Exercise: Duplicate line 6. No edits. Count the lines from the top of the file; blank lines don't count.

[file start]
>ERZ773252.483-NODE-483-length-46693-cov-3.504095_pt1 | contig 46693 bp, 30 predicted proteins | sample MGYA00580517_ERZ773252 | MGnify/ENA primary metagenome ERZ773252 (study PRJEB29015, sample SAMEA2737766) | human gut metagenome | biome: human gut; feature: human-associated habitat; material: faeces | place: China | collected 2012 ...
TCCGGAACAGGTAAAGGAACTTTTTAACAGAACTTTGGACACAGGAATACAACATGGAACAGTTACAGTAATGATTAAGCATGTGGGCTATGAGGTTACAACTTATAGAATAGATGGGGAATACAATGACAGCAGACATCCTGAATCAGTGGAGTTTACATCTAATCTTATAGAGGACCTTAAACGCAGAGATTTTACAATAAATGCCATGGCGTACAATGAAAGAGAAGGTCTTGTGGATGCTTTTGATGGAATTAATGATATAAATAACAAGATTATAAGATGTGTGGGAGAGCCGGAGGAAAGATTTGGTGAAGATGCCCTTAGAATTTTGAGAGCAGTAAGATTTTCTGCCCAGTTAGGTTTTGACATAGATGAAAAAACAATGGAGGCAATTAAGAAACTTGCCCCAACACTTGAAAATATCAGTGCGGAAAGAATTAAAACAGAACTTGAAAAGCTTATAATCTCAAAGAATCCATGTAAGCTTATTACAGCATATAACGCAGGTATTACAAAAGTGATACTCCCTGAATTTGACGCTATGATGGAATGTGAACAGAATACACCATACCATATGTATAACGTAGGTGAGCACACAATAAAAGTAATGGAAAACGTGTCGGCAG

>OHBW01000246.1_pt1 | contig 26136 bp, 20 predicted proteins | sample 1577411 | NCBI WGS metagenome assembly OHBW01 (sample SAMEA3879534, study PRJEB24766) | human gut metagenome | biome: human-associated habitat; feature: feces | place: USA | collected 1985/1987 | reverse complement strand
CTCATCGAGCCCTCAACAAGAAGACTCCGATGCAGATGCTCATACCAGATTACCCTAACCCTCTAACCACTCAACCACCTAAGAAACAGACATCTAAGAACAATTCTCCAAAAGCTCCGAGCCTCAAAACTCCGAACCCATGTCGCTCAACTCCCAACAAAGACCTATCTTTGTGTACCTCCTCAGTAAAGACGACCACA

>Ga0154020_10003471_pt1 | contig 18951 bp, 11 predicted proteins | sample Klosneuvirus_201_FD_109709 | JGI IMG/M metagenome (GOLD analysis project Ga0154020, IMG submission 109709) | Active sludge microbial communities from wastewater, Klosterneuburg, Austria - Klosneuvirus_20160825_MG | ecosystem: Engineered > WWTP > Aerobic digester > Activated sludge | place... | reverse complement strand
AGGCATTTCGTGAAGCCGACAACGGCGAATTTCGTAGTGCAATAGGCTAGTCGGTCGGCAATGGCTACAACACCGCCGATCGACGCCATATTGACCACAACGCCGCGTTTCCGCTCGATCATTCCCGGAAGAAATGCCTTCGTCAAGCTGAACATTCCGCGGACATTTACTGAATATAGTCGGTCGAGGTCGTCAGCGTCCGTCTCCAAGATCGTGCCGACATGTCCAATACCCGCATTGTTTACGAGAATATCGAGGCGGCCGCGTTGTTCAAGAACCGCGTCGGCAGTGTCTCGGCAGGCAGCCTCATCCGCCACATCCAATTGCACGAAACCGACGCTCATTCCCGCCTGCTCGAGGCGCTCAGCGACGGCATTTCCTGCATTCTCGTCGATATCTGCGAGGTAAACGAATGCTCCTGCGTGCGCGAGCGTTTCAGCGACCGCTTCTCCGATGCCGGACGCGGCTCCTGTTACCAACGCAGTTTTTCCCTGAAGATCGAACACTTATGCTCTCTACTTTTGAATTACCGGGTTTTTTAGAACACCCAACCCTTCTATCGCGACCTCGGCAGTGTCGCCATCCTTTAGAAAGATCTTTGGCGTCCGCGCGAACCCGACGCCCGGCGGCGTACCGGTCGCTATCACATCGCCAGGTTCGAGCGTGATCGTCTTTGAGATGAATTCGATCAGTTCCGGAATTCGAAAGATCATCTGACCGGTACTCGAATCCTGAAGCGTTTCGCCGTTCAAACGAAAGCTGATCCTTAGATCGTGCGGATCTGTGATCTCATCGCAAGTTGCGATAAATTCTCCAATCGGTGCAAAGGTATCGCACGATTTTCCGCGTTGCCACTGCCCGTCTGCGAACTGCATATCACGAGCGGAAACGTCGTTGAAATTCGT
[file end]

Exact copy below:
AGGCATTTCGTGAAGCCGACAACGGCGAATTTCGTAGTGCAATAGGCTAGTCGGTCGGCAATGGCTACAACACCGCCGATCGACGCCATATTGACCACAACGCCGCGTTTCCGCTCGATCATTCCCGGAAGAAATGCCTTCGTCAAGCTGAACATTCCGCGGACATTTACTGAATATAGTCGGTCGAGGTCGTCAGCGTCCGTCTCCAAGATCGTGCCGACATGTCCAATACCCGCATTGTTTACGAGAATATCGAGGCGGCCGCGTTGTTCAAGAACCGCGTCGGCAGTGTCTCGGCAGGCAGCCTCATCCGCCACATCCAATTGCACGAAACCGACGCTCATTCCCGCCTGCTCGAGGCGCTCAGCGACGGCATTTCCTGCATTCTCGTCGATATCTGCGAGGTAAACGAATGCTCCTGCGTGCGCGAGCGTTTCAGCGACCGCTTCTCCGATGCCGGACGCGGCTCCTGTTACCAACGCAGTTTTTCCCTGAAGATCGAACACTTATGCTCTCTACTTTTGAATTACCGGGTTTTTTAGAACACCCAACCCTTCTATCGCGACCTCGGCAGTGTCGCCATCCTTTAGAAAGATCTTTGGCGTCCGCGCGAACCCGACGCCCGGCGGCGTACCGGTCGCTATCACATCGCCAGGTTCGAGCGTGATCGTCTTTGAGATGAATTCGATCAGTTCCGGAATTCGAAAGATCATCTGACCGGTACTCGAATCCTGAAGCGTTTCGCCGTTCAAACGAAAGCTGATCCTTAGATCGTGCGGATCTGTGATCTCATCGCAAGTTGCGATAAATTCTCCAATCGGTGCAAAGGTATCGCACGATTTTCCGCGTTGCCACTGCCCGTCTGCGAACTGCATATCACGAGCGGAAACGTCGTTGAAATTCGT